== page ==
Think about it.  Maybe you wake up in the morning and have a large carbohydrate-based meal of cereals and toast that keeps your mind fixated, waiting impatiently for the mid-morning coffee break to enjoy a piece of cake, biscuits, or a big chocolate bar.

Then, having a large portion of potatoes, pasta or pizza for lunch simply focuses you on having a big sugar or processed carb-based snack in your afternoon break.

Why does this happen?  A large meal of sugar and processed carbs cause a sugar spike.  This stimulates the pancreas to produce too much insulin, bringing your blood sugar too low and resulting in a sugar crash.  This creates the urgent need for another load of sugar to restore the balance.

It’s a survival response.  Extremely low blood sugar is a life-threatening situation if you are not able to use alternative fuels like fat.  Sugar is a necessity for your brain function.  When it gets too low, it can result in a seizure, coma or even death.

Therefore, people find it hard to give up their mid-morning candy bar and late-afternoon chocolate cake.

How to prevent the craving

  • Get adequate restful sleep
  • Manage your stress and practise stress-relieving techniques
  • Eat protein (plant or animal) with every meal to settle your appetite
  • Eat non-starchy vegetables (potatoes, bread, pasta, pizza, and rice contain loads of fast sugar that raises your blood sugar too quickly)
  • Eat healthy fats, including omega 3 in fish, nuts, and seeds
  • Take multivitamins and multi-minerals – B vitamins, chromium, magnesium, zinc, and vitamin D are key nutrients
  • Eat more magnesium-containing food, such as nuts and seeds
  • Take probiotics, ashwagandha and fermented food, such as kefir, yoghurt, and sauerkraut (these enhance the microbial diversity in your gut)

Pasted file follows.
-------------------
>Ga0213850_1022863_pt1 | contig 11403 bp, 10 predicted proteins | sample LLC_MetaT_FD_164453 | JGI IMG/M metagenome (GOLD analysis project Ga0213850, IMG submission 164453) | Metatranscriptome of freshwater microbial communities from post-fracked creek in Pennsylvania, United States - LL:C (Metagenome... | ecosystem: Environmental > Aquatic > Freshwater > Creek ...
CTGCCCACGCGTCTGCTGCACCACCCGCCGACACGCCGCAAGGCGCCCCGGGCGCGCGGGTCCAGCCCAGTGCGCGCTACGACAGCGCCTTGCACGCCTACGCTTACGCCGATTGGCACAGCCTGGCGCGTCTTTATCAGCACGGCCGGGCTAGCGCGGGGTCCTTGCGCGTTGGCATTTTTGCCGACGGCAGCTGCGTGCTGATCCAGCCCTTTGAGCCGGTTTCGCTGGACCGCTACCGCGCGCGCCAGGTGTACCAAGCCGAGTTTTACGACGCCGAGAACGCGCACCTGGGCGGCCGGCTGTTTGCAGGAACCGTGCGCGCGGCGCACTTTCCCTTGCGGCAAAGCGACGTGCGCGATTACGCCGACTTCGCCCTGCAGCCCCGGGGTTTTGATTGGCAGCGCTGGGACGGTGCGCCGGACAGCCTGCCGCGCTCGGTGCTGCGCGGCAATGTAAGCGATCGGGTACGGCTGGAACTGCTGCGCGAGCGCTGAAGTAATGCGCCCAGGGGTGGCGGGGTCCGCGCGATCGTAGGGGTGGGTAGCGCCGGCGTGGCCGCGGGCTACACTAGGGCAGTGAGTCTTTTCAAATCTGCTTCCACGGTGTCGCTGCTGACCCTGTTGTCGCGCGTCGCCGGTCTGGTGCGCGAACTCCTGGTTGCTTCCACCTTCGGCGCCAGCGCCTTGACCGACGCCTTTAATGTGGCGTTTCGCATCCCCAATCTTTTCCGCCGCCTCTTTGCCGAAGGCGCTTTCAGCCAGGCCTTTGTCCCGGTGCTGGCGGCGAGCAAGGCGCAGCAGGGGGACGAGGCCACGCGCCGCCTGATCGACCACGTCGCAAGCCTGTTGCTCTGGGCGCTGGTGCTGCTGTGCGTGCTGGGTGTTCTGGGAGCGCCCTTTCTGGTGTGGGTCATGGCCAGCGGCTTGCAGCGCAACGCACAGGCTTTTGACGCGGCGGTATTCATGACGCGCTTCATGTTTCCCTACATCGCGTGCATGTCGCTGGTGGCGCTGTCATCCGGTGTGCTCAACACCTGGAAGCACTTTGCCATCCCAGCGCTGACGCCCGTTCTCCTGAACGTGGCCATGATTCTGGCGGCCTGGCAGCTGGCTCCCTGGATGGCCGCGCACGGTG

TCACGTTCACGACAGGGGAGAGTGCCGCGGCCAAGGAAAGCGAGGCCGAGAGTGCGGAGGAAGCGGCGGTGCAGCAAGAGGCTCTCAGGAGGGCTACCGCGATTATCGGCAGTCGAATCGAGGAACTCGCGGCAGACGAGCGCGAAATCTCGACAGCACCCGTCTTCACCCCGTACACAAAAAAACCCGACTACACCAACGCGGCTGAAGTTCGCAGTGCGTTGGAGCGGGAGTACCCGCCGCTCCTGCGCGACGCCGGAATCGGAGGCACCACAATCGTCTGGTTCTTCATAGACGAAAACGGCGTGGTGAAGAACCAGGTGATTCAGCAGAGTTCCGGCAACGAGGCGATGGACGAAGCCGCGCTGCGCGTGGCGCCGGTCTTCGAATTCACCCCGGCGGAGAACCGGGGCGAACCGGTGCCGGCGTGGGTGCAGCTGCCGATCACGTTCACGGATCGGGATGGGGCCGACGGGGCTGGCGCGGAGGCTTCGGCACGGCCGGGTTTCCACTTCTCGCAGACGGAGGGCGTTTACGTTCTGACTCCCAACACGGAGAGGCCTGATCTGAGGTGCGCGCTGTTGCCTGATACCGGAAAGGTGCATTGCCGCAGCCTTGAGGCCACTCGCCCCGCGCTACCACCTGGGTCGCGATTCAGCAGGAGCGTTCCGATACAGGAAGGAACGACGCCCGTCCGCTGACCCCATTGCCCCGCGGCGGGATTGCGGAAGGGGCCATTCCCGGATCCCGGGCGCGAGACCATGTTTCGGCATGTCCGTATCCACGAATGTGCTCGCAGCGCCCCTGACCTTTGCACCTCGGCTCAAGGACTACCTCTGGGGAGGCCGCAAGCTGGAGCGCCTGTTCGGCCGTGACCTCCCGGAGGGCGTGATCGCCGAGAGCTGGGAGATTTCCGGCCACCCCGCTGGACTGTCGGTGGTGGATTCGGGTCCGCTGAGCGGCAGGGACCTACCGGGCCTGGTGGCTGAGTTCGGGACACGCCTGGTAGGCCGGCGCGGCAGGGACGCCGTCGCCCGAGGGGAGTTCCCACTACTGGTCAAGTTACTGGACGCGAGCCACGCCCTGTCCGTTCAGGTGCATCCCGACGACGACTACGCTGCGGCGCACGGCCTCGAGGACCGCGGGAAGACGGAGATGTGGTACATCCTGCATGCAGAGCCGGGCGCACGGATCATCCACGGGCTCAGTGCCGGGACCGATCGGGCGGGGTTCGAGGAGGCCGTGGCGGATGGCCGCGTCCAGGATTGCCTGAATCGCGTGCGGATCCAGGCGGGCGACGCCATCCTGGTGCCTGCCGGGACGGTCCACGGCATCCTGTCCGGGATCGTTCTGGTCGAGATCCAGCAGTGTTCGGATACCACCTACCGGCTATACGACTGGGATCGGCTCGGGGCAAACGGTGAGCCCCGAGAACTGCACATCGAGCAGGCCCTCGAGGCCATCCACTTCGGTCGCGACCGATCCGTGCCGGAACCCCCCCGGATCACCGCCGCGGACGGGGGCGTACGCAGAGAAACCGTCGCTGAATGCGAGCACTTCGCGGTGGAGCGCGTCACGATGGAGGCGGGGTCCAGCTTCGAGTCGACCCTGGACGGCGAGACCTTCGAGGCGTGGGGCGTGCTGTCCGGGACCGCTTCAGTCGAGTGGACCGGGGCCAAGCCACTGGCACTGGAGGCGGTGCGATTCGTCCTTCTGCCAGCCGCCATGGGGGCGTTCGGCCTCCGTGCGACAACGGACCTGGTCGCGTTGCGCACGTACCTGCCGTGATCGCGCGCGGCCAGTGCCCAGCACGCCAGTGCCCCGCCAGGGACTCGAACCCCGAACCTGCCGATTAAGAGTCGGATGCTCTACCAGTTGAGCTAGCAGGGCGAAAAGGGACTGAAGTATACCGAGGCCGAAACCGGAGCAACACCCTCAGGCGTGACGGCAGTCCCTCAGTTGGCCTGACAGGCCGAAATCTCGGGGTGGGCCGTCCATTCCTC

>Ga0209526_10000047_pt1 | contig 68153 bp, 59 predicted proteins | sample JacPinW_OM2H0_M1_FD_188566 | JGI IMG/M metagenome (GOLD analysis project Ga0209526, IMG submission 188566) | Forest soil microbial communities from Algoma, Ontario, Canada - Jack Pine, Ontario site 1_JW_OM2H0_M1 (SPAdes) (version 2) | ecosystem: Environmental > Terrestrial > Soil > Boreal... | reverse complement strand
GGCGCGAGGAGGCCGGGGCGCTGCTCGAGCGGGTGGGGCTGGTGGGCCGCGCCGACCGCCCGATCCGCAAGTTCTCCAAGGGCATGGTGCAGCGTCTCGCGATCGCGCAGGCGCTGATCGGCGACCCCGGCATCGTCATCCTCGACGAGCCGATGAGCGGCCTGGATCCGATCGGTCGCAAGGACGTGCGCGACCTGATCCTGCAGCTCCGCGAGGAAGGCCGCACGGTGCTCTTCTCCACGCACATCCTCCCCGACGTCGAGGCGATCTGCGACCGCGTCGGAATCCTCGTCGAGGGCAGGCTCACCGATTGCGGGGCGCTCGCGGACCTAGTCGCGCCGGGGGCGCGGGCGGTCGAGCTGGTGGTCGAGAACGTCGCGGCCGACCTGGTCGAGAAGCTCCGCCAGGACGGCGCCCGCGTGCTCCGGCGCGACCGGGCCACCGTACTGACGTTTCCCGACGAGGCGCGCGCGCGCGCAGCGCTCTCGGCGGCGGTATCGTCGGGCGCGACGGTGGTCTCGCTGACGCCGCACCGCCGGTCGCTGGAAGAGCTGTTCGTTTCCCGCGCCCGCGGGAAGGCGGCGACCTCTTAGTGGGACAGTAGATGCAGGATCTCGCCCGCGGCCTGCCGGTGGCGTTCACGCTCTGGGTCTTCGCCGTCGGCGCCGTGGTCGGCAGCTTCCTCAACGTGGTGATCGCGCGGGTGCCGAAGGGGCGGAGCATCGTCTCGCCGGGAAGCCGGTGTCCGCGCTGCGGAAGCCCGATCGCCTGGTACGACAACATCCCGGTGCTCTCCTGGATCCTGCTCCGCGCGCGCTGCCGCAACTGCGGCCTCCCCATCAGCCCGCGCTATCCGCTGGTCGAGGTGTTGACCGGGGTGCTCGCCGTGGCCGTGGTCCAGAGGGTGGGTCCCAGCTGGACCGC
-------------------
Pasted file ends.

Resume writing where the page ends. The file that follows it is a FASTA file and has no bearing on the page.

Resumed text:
• Bake with natural sweeteners (sugar substitutes) like Stevia
  • Sweeten your food with spices like cinnamon that do not contain sugar
  • Apple cider vinegar makes your cells more sensitive to insulin and lowers cravings


Simple steps to abort sugar craving when it strikes

  • Drink a cup of herbal tea, a glass of water or fresh, unsweetened lemon juice. Rehydrate as thirsty is frequently mistaken for hunger
  • Eat a healthy snack like avocado, seeds and nuts, or dip celery or cucumber in hummus
  • Chew a piece of gum to reduce your craving

Please, my friends, don’t be one of the millions who have a sugar problem and don’t know it.  Do some initial assessment and testing yourself, and if you are in any doubt, please get in touch, and we will be delighted to put you in the right direction.

Please share your thoughts and ask any questions on this subject – in the Comment section below is always best so that I can respond most quickly – and please do subscribe to the newsletter so that you don’t miss further vital information.  Thank you!



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International Diabetes Federation. The IDF consensus worldwide definition of metabolic syndrome. Brussels. 2006.